The farmers protesting in Punjab against the Central government’s farm laws say they are not agitating on railway tracks and platforms anymore, but train services are yet to be resumed. Vikas Vasudeva reports on the impact of the blockade on industry and agriculture
November is generally a busy month in Punjab as the wheat crop is all set for sowing. But this year, the air is thick with resistance. On the tenth day of the month, outside the railway station in Shambhu village in Patiala district on the Punjab-Haryana border, farmers gather to agitate against the Centre’s three recent controversial farm laws. They have come to replace a group of farmers who have just left the makeshift site after spending a chilly winter night in protest.
On the stage of the makeshift protest site the farmers reiterate their resolve: ‘Long live the unity of 30 farmer outfits’. Farmers trooping in say they are distressed about the Centre’s attitude towards their concerns; they think the Centre is being indifferent and confrontational. But they are not angry with the Bharatiya Janata Party-led Central government alone; they are also upset with the Congress and the Shiromani Akali Dal — parties who many allege are working only to gain political mileage ahead of the 2022 Assembly election in the State.
The farmers want their voices to be heard and their demands to be met. Their agitation initially halted train services in the State. The farmers say that they stopped protesting on tracks and platforms a few weeks ago, but the Railways are yet to resume operations in the State. Talks between Central Ministers and protesting Punjab farmer unions on Friday ended inconclusively with the government saying that it was open to more talks. The farmers are against the resumption of passenger services, but are angry that the Centre hasn’t resumed goods trains, even though they had lifted the blockade on the tracks. The absence of supply has set off a massive economic crisis that pervades several sectors ranging from farming to manufacturing.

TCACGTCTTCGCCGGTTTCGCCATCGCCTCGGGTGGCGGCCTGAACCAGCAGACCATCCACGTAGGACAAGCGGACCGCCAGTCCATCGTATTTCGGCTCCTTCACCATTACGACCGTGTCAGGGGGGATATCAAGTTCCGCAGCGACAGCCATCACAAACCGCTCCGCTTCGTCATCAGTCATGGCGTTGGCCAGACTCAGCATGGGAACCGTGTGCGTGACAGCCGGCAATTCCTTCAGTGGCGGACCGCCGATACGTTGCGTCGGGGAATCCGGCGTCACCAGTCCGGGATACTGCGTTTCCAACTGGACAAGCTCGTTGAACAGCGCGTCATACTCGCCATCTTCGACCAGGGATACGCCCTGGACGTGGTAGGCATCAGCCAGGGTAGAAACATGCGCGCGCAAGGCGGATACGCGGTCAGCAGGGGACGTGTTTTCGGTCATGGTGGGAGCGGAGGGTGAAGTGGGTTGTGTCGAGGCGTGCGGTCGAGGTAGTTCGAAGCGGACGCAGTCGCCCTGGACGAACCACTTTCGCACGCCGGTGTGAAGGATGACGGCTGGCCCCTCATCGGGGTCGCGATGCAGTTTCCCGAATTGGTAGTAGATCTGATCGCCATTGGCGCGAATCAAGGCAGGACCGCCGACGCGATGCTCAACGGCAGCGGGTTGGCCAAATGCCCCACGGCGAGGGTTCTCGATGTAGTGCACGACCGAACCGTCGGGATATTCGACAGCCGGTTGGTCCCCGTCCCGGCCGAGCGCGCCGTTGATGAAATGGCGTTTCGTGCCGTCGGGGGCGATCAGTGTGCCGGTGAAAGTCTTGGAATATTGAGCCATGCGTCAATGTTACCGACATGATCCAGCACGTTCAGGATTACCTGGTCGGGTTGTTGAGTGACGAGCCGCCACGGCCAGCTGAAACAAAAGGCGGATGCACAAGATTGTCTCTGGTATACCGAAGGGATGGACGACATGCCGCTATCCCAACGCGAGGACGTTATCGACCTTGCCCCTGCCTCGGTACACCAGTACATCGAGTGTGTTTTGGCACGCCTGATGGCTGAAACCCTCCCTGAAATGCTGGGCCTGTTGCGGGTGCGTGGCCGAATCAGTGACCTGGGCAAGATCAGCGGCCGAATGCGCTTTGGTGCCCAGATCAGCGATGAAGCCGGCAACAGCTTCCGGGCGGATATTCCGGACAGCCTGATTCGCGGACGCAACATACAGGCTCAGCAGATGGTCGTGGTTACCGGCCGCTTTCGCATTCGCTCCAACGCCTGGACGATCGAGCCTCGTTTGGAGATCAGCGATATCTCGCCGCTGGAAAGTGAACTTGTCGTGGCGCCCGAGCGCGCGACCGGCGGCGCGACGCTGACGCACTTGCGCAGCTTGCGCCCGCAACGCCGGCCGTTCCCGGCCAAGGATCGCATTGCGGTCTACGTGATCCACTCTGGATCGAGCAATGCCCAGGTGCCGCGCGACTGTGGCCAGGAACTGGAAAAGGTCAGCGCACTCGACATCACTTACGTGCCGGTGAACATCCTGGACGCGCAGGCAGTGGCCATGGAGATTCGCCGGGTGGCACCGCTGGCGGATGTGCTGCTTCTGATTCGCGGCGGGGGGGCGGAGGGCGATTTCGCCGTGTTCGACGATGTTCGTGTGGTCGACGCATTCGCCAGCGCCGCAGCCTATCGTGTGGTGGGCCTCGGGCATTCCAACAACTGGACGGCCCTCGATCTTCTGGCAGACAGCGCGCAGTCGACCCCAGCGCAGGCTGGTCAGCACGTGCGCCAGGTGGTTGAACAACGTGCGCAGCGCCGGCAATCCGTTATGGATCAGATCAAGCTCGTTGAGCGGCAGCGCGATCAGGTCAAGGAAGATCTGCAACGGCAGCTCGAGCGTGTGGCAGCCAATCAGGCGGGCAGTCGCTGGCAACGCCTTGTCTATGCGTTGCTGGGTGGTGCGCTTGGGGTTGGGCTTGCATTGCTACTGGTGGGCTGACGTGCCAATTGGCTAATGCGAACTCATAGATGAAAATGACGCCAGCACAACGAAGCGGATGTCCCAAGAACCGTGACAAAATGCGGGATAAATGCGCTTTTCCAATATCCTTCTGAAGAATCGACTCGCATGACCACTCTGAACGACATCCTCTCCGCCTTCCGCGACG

‘Ours is a peaceful protest’
The farmers also say that they will not budge until their concerns are addressed. “We are not squatting on railway tracks or on the platform any more. We have announced that goods trains will be allowed to move. Yet the Central government has not resumed railway services. This is nothing but a confrontational attitude. Our indefinite ‘rail roko’ agitation started on October 1. It was completely peaceful. Can you tell us about any incident of violence? There hasn’t been a single such incident,” says Hazura Singh Mirzapur, a farmer leader of the Bharatiya Kisan Union (Rajewal) and co-ordinator of the protest at the Shambhu railway station.
“We were occupying railway tracks till the afternoon of October 22. After that we vacated the tracks and moved to the platforms. On November 4, members of 30 farmer outfits collectively decided to shift the agitation from railway platforms to nearby vicinities. Since November 5, we have been sitting outside the railway station and protesting peacefully. On October 22, at 3.28 p.m., a goods train passed through this station. That happened the next day too; we have records. But from October 24, the movement of trains was stopped. Why is that,” asks Mirzapur.